Seeking to give minorities a fair share

City plans two hearings on achieving diversity in awarding contracts

September 11, 2000|By M. Dion Thompson | M. Dion Thompson,SUN STAFF

Revamping Baltimore's law guaranteeing women and minorities a share of city building contracts will be the subject of two public hearings by the City Council's Labor and Economic Development Subcommittee. The first hearing is today in City Hall.

The bill, presented by Mayor Martin O'Malley, seeks to ensure disadvantaged groups get their fair share of city contracts, without setting specific set-aside percentages.

"You can't have a requirement, or a quota, or any language that smacks of a quota," said Tony White, spokesman for O'Malley. "Hopefully, we'll come up with something that meets the approval of the council and meets the mandates of the federal court."

Abiding by the law

In December, U. S. District Judge Andre M. Davis ruled that Baltimore had to stop enforcing its minority set-aside law, which required that 20 percent of the city's public works contracts go to minority-owned companies. The court also blocked the city from enforcing its rule requiring that women get 3 percent of city contracts.

Judge Davis ruled the city's law violated the equal protection clause of the 14th Amendment. The law was drafted two decades ago to give minority contractors a larger share of the $345 million the city spends on contracts each year.

Associated Utility Contractors of Maryland Inc. sued the city, contending that contracts should be awarded on the basis of low bids, rather than on race, ethnicity or gender. The suit was one of 22 challenges to minority-contracting laws across the country.

White said the administration wants to present a bill "that would still allow the city to pursue diversity in awarding its contracts without being in violation of the federal law."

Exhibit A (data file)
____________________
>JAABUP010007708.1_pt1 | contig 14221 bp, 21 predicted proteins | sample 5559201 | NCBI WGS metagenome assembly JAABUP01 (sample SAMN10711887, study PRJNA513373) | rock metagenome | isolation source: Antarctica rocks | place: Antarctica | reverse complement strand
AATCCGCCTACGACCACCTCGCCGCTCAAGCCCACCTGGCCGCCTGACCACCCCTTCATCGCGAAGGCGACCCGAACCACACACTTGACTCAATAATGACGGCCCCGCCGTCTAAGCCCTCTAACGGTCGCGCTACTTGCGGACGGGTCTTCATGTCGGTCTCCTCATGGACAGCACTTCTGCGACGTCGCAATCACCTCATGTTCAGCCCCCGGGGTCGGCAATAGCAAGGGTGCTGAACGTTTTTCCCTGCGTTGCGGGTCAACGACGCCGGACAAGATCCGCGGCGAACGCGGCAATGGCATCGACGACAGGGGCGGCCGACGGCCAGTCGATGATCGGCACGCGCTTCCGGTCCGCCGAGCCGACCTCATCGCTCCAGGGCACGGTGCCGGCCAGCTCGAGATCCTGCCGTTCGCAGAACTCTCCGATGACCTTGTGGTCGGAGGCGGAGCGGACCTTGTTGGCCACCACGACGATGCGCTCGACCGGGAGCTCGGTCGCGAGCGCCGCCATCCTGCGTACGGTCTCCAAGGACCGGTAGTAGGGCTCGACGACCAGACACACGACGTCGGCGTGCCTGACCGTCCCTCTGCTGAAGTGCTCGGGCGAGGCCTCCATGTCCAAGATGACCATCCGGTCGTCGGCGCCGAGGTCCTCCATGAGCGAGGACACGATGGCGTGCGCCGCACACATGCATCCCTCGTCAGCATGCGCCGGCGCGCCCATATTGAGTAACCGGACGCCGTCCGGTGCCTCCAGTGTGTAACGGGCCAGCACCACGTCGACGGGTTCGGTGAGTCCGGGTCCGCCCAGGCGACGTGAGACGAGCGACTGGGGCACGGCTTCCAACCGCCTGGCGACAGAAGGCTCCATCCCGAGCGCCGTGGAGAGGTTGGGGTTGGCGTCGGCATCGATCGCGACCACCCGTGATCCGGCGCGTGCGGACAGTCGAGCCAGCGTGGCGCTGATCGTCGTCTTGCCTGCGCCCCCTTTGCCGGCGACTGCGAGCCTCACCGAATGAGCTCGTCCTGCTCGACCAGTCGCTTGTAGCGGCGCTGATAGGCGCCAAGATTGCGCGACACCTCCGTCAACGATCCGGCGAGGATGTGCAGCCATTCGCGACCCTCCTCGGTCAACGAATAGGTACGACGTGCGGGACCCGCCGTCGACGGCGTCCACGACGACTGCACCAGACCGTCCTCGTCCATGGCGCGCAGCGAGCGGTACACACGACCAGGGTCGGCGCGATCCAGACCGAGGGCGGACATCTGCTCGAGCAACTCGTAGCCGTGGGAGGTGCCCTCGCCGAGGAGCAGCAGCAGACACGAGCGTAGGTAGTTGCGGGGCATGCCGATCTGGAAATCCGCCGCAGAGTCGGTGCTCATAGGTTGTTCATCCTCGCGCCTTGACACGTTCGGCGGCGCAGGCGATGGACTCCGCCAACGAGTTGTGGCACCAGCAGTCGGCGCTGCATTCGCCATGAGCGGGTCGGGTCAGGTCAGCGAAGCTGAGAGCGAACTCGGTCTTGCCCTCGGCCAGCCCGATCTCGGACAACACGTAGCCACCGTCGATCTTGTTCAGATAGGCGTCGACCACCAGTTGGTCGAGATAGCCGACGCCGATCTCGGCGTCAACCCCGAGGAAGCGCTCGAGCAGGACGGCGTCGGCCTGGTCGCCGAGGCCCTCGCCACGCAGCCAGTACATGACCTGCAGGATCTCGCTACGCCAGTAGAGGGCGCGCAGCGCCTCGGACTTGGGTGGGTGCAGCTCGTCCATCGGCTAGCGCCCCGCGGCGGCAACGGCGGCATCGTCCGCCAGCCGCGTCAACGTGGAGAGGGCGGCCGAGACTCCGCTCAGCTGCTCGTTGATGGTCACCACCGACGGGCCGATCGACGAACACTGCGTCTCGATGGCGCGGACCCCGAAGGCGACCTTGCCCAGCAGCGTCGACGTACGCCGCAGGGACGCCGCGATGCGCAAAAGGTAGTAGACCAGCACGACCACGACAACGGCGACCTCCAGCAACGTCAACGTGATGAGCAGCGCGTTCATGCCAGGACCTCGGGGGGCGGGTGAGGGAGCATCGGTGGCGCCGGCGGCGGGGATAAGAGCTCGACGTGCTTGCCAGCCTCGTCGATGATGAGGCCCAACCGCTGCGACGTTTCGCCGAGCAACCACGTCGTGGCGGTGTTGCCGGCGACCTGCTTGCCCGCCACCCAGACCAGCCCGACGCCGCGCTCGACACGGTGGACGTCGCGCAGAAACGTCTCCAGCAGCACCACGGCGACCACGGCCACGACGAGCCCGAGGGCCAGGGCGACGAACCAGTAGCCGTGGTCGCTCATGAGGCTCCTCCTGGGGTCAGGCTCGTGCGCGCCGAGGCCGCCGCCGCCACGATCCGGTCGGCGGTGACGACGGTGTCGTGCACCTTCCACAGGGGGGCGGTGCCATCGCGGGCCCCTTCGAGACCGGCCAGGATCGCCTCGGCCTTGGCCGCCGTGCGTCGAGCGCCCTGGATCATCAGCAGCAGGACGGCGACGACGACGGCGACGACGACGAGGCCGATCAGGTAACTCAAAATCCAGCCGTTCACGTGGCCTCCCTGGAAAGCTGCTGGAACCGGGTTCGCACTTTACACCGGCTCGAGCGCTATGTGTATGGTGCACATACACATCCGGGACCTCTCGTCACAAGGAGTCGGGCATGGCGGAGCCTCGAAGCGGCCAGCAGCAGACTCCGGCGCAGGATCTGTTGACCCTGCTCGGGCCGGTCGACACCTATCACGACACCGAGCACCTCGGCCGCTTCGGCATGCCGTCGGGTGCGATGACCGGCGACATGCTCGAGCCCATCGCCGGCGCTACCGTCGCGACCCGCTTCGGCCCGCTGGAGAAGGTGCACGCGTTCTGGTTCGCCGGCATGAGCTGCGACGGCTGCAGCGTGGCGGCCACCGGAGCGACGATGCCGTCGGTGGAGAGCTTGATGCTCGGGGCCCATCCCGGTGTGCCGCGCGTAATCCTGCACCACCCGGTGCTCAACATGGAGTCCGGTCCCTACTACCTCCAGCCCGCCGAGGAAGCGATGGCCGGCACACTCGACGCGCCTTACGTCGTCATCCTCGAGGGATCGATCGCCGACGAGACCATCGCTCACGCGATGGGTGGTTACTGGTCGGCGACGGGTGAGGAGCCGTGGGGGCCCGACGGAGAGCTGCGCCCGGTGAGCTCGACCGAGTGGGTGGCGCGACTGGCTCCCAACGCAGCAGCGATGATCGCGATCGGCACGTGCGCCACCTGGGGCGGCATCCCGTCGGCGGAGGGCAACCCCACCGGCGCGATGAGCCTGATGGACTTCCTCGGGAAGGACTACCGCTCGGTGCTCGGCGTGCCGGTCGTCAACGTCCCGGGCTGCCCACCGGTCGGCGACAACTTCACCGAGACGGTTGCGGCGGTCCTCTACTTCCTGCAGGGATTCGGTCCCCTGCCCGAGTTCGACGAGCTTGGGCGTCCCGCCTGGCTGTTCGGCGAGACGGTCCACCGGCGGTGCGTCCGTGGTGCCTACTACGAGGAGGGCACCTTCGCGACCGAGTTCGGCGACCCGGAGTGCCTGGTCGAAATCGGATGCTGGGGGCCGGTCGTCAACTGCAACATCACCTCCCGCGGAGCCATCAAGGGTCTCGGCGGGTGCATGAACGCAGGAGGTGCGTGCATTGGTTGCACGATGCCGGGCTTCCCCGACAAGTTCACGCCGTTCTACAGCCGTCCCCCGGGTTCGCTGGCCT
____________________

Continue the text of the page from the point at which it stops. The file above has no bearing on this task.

The city's new plan

The proposed bill sets up a Minority and Small Business Opportunity program that will recommend to the Board of Estimates annual goals for including women, minorities or small businesses in city contracts.

The program also will certify companies for those contracts. The program would be focused on firms in the Baltimore metropolitan area.

One of the program's aims is to identify a pool of minority-owned companies available to handle city contracts.

A recent city study found that many of those companies don't get city contracts because of persistent discrimination.

Unique approaches

Others cities have devised unique approaches to continue minority and female participation in their contracts after the courts have struck down their set-aside laws.

After a federal judge struck down Detroit's affirmative-action requirements in 1993, the city responded by requiring 30 percent of its contracts go to city businesses. The result is that minority firms picked up $500 million in government work in the past four years.

In Richmond, Va., city leaders have started awarding a portion of public contracts based on the assets of companies.

"Minority participation will play a large role in who is awarded the contract," White said.

West Baltimore Councilwoman Catherine E. Pugh said she wants to see minority firms form partnerships so they can be hired as the main contractors on projects, instead of as sub-contractors.

"We've got to figure out how do we come together to bid on bigger pieces of the pie," said Pugh, vice chairwoman of the council's Labor and Economic Development subcommittee. "That's the direction that we should be moving to."

The hearing on Council Bill 211 will be held at 4 p.m. today and tomorrow in the City Council chambers.

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